Free Exhibit Explores Manifestations of the Feminine in Art From Cambodia

There was a time when Malen Chhuon’s stomach was swollen from malnutrition. Yet although her body was starving, her spirit was being fed by a dream--that she would one day make it to the United States.

Today, that dream is a reality.

Eighteen-year-old Chhuon, who came to the United States in 1981, is one of the estimated 70,000 Cambodians who live in California. But rather than forget her roots, Chhuon, a Reseda resident who attends the Fashion Institute of Design downtown, is eager to preserve her native culture. On Sunday, she, along with other members of The Cambodian Dance and Music Project of Van Nuys, will participate in a Cambodian arts festival at the Woman’s Building in downtown Los Angeles.

As part of “Apsara: The Feminine in Cambodian Art,” a free exhibit that runs through Jan. 9, Sunday’s event will feature entertainment, food displays and craft demonstrations. Haing Ngor, Academy Award-winning star of “The Killing Fields,” is scheduled to appear as the guest of honor.


Hindu Origins

The show explores various manifestations--carvings, jewelry, dance and song--of Apsara, a female divinity that originated in Hindu mythology.

“The exhibit is about getting people to see them (Cambodians) in an artistic light, instead of a human tragedy light,” said organizer Amy Catlin, director of the Van Nuys project and research ethnomusicologist at UCLA.

Touted as “the first exhibit ever to celebrate Cambodian women artists,” Catlin says it’s a rare opportunity for Americans to enrich themselves, while learning about some of Los Angeles’ “newest refugees.”


An avid scholar of Southeast Asian cultures, Catlin helped get the Van Nuys project off the ground by drawing up a grant proposal more than two years ago. In July, 1986, the group received its first grant ($18,000) from the Folks Arts Division of the National Endowment for the Arts. The grant was renewed in July this year.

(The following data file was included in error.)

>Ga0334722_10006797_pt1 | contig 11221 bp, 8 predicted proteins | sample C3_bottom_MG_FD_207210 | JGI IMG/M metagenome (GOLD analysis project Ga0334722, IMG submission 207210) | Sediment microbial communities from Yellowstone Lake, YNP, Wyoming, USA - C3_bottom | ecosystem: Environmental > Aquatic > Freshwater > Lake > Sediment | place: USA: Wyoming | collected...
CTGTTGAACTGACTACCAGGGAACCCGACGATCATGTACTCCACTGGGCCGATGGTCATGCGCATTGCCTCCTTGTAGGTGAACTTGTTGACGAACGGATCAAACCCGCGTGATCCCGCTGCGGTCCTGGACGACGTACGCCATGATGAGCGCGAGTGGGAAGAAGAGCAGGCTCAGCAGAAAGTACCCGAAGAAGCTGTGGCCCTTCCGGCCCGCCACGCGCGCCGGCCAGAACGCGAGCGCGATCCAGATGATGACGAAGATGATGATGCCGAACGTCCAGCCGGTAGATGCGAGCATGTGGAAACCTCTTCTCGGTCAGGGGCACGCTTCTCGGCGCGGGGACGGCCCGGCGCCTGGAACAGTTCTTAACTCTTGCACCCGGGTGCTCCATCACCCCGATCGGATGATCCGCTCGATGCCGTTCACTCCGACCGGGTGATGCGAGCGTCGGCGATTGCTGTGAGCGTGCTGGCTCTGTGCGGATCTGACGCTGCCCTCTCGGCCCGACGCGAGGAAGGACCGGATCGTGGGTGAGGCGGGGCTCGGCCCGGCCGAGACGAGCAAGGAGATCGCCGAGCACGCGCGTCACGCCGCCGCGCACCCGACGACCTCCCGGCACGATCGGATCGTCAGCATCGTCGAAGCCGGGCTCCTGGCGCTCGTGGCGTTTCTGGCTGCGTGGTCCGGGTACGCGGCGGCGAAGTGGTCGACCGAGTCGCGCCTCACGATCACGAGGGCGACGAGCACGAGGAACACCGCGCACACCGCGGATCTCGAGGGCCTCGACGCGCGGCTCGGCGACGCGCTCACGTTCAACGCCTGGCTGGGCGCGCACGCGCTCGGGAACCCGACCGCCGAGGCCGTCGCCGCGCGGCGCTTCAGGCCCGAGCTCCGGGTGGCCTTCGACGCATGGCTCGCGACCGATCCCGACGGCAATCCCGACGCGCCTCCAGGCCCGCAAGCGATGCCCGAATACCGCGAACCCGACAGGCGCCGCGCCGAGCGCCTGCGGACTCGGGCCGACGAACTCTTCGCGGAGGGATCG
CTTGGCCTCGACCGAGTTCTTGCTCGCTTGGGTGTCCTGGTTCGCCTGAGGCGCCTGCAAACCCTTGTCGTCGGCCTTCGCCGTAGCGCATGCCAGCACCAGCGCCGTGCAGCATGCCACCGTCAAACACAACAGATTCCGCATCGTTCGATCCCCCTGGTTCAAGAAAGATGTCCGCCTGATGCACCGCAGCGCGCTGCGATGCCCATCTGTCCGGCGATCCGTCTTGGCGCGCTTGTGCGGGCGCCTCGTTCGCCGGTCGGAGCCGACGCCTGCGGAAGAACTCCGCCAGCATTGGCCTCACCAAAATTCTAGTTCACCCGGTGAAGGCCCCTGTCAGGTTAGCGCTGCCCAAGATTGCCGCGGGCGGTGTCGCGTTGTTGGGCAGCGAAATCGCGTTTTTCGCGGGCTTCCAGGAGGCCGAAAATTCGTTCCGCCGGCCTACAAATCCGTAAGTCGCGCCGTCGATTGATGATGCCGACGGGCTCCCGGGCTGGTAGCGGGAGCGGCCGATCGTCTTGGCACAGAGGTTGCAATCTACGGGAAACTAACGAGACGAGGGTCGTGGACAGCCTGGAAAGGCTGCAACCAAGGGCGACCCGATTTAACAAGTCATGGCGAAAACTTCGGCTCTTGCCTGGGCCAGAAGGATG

As part of the project, classical and folk dance lessons and rehearsals for various performances are held three to four times each week. About 25 dancers, ranging in age from 3 through their late 20s, are taught by instructors Sophanary Ouk and Khon Siv, and apprentice Savoeun Men.

During Cambodia’s notorious Pol Pot regime, Ouk, now 24, was hired to transcribe propaganda songs from the radio and teach them to children. At that time, Catlin explained, classical dance was forbidden. Instead, dance movements glorified war and work--imitating the act of shooting a gun or digging a field.

But while she was living in a refugee camp at Khao I Dang, Thailand, Ouk, who came to the United States in 1981, met up with dance teachers and received what Catlin calls “crash courses” in Cambodian classical dance--a highly stylized form of movement.


Even in today’s Cambodian dance and music, certain elements can be traced at least 1,000 years, Catlin said, although, over time, changes have inevitably evolved in movements, costumes and makeup.

Whereas in the past this art form was a symbol of royalty, reserved for the Cambodian rich, Catlin said, “now the dance is an expression of their cultural identity and a way of communicating on an artistic level with non-Cambodians.”

“It’s very therapeutic for them,” said Catlin, who noted that the dancers will begin dressing at 5 a.m. Sunday because their costumes and makeup are so elaborate.

Performances at the Woman’s Building Gallery are scheduled every hour beginning at 1 p.m. The Apsara Dance--in mythology, the Apsara statue comes to life and dances--will be performed as the finale at 4:30.


Musical accompaniment will be provided by Prahlung Khmer, “The Spirit of Cambodia,” an ensemble of 15 musicians who play an assortment of traditional instruments, including the roneat (xylophone), the takkei (plucked zither), the tro (fiddle) and the kim (hammered dulcimer). Their repertoire includes music for weddings, classical and folk dance, folk opera and humorous dialogue songs called ayay .

“The Cambodians have a very earthy sense of humor,” Catlin said. “In the ayay, the singers make up sarcastic poetry. The men and women compliment one another and then follow this with mockery. For example, a woman might say, ‘You’re a very good-looking man--but why are your nostrils bigger than your eyes?’ He might retort, ‘And you are a beautiful woman--but must you wear pounds of makeup on your face?’ ”

The Apsara exhibit will be at the Anthropology Museum at California State University, Northridge starting Feb. 1 through May 15.